Leslie Nolen is CEO of The Radial Group, which provides wellness businesses with seminars, publications and coaching on starting and managing profitable and personally rewarding businesses. E-mail her at email@example.com or visit www.radialgroup.com to subscribe to free weekly business tips tailored to wellness businesses.
Many health clubs create a Web site because everyone else is doing it. However, this isn’t the best reason to start one. Web sites take proper planning, care and maintenance. For a five-point tune-up for your fitness facility’s Web site, answer the following questions:
1. What’s the purpose of your Web site? Web sites without clear goals waste time and money while producing few results. Many clubs convince themselves that the benefits of Web presence can’t be measured. However, if you can’t measure results, you’re probably not getting results.
Common goals for health club Web sites include:
- Developing leads. Your club might provide information about membership options and pricing.
- Selling and delivering products and services. Your club might let members re-order supplements online or offer online discussion forums.
- Streamlining customer service. Health clubs often offer online membership renewal plus exercise and diet logging.
2. How will/do people find your Web site? People looking for a local health club may start with an Internet search. People looking for a personal trainer often start by asking friends.
Three tactics make it likelier that prospects will find your Web site:
- Search engine optimization (SEO). SEO increases the odds that your site will show up in search engines. Examples include keywords, metatags and links to related sites.
- Sponsored search services (like Google’s AdWords). These allow you to selectively present ads based on an Internet user’s search query. If that user clicks on your ad, you pay a small charge. If no one clicks, you don’t pay.
- Publicizing your business on related sites. For example, if you offer specialized fitness programs for people with chronic diseases, post useful suggestions and ideas to blogs or message boards on sites dedicated to these conditions. Include your Web site address, business name and city or state in your signature when you post.
3. Does your company’s Web site have a clear call to action? What exactly do you want site visitors to do? You definitely don’t want them to click once or twice, then wander away. Offer something useful like a list of 100 healthy snacks in exchange for their e-mail addresses and permission to contact them. That lets you take the initiative on future communications.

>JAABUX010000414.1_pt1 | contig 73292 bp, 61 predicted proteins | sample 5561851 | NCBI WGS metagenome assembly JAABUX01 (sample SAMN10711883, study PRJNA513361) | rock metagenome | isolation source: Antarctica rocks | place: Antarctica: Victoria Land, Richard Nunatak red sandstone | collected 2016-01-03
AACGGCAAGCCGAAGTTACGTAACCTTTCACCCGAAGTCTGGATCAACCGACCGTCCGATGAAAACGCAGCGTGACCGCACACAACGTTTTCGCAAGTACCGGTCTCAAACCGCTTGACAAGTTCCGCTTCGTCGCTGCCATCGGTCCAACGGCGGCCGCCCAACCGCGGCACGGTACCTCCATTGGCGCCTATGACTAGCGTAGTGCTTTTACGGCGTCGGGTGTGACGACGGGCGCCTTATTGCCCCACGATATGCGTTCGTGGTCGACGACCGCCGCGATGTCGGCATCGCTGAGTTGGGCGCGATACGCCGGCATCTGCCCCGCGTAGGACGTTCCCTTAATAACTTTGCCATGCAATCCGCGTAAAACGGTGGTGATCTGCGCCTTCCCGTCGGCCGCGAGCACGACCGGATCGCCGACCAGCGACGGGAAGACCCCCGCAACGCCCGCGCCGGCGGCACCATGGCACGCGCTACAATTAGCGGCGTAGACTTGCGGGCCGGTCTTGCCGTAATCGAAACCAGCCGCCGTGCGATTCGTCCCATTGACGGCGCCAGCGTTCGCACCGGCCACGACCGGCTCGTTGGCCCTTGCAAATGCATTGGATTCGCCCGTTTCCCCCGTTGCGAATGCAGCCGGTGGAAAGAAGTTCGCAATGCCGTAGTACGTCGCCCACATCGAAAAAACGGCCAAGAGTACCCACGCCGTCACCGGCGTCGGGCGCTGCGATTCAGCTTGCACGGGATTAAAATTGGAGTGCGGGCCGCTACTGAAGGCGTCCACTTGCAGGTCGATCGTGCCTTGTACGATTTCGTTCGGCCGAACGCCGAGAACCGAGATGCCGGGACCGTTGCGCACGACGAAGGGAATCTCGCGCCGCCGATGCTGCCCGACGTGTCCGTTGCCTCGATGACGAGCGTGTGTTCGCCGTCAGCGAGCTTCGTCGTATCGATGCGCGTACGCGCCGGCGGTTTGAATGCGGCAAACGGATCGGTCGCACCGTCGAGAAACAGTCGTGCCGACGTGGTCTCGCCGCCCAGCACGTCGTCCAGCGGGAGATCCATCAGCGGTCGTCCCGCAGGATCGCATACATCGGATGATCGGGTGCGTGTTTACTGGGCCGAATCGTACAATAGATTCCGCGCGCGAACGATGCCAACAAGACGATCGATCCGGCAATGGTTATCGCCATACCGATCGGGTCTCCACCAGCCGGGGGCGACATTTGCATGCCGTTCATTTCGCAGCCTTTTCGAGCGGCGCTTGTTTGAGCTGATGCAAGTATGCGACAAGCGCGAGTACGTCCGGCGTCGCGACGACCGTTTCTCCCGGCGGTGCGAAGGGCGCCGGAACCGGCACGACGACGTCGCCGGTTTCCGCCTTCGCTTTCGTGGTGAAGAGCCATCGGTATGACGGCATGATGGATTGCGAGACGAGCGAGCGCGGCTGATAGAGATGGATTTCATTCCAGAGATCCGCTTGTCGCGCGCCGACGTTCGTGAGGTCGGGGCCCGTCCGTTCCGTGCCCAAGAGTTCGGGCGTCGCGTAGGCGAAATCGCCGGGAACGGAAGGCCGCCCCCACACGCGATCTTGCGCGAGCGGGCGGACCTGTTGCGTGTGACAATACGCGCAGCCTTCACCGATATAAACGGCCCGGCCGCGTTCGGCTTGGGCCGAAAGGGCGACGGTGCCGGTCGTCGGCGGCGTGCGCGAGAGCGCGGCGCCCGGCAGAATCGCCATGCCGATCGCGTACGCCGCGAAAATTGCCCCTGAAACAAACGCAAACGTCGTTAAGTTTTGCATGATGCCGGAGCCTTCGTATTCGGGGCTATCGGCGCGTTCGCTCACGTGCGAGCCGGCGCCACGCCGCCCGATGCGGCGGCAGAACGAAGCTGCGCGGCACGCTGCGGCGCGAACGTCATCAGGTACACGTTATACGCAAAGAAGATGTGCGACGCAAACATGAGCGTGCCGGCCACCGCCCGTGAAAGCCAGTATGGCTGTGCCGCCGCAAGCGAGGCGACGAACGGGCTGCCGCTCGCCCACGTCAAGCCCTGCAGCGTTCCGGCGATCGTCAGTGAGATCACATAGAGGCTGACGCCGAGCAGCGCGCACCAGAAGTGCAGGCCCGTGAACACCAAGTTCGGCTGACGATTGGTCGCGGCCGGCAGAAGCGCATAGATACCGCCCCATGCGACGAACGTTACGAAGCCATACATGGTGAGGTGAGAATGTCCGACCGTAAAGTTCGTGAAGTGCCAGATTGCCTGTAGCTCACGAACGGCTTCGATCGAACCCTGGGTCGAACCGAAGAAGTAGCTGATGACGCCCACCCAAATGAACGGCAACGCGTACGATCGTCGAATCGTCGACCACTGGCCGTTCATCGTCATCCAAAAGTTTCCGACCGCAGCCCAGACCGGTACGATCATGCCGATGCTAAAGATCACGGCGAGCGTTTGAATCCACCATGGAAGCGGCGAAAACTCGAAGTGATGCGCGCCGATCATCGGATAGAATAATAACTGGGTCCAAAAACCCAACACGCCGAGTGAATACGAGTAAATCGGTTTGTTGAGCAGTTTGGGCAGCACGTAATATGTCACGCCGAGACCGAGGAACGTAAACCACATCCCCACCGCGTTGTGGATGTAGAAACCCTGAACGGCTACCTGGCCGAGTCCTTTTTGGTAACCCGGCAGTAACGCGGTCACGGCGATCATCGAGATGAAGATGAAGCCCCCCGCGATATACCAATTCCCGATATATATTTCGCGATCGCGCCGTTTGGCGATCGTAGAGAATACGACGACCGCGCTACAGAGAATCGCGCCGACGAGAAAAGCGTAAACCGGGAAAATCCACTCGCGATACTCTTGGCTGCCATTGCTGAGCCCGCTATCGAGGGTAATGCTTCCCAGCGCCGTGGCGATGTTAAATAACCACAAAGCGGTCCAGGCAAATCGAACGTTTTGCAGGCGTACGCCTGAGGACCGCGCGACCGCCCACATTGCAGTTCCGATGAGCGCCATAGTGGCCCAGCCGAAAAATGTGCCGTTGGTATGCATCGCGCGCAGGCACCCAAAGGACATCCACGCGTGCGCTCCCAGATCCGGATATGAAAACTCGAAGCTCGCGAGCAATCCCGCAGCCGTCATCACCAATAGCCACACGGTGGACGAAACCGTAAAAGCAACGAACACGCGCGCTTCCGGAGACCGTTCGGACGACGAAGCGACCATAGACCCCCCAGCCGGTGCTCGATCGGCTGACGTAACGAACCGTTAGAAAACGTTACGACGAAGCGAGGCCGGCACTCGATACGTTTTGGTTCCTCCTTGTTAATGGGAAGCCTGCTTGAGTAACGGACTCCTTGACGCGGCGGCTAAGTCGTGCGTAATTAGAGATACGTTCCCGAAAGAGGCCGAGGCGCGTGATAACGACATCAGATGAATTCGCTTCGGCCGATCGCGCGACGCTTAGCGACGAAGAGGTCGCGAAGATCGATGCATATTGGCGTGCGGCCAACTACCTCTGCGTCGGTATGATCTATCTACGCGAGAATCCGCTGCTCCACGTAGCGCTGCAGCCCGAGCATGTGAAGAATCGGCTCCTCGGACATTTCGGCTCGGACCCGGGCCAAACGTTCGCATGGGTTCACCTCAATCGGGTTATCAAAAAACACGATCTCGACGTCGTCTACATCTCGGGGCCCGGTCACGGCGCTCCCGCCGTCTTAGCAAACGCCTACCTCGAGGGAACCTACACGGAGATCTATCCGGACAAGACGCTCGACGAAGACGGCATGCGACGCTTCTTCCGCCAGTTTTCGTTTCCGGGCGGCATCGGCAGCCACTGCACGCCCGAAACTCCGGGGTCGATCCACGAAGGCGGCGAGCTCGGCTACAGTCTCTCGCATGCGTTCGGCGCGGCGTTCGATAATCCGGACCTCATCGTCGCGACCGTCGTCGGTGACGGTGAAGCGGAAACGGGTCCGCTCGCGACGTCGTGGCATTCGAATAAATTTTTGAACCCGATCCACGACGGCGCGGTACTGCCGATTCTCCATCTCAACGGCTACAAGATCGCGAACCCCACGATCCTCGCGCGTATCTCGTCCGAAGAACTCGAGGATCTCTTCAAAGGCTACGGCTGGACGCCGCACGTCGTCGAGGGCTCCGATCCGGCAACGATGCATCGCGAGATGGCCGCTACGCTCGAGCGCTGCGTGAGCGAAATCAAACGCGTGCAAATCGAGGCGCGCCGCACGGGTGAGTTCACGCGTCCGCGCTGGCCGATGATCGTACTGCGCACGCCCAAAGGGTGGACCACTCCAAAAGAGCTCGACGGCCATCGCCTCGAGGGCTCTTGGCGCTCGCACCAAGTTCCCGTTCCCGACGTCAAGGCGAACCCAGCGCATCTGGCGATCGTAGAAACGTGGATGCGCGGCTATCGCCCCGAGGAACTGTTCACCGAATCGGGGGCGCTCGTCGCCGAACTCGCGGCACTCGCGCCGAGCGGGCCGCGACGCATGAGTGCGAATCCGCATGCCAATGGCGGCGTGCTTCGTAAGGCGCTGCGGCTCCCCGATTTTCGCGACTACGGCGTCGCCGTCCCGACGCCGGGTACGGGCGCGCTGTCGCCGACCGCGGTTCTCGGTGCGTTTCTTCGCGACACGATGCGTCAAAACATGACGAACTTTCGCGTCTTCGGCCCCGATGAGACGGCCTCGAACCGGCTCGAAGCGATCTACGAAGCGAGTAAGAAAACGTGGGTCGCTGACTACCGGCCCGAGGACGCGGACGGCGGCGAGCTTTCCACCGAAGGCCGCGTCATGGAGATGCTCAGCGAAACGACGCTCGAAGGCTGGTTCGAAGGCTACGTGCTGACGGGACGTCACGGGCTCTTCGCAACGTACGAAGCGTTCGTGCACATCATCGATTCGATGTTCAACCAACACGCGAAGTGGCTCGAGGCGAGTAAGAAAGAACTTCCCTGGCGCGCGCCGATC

If lead generation is your goal, offer something that encourages them to reach out to your business. For example, a health club hoping to spark interest in a tour can offer an Internet-only premium, such as a coupon for two complimentary smoothies and two protein bars when they visit. If you offer nutritional coaching, a newsletter gives prospects a no-risk way to experience your approach. They’ll be likelier to respond positively later to promotional e-mails.
Prominently display satisfaction guarantees, member stories and customer testimonials. Audio and video can really connect with potential customers by showing them a snippet of a live training session.
4. Is your Web site about you or your customer? Prospective customers want proof that you understand their needs, and they want evidence that you can help them succeed. Examples include self-assessments, customer and client testimonials, and case studies.
Make it easy for them to work with you. Be sure to include directions to your club, telephone numbers and club hours.
For current customers, you might offer the ability to pay dues or re-order supplements online with a credit card. You can post this week’s class schedules and offer online scheduling for seminars and services such as massage or personal training.
These things are less important for most prospects:
- How long you’ve been at your location
- How long you’ve been in fitness or wellness
- A rehash of every employee’s life story
- Long speeches about your passion for helping people or your vision for a healthier nation
5. Is your Web site fresh? Web sites get stale unless you update them. Review your site’s content periodically.
First, identify content you can add that’s new and interesting to customers. Examples include periodic customer successes, updates on the new equipment you’ve installed, additional chiropractic services you’re now offering, monthly health tips and new workout ideas. Add interest with short audio and video clips. For example, you could post a question-and-answer session with a nutritionist and trainer.
Then, delete what’s old and outdated. If you have a press or media section with one article from your 2001 grand opening, delete or update that section. Otherwise, your business looks stagnant. Remove pages that say “coming soon” until you’re ready to finish the content. And, if you’ve got a few healthy living tips last updated in 2004, retire them and start adding new ones every month.
Follow these pointers, and your Web site investment will produce happy members and measurable business results.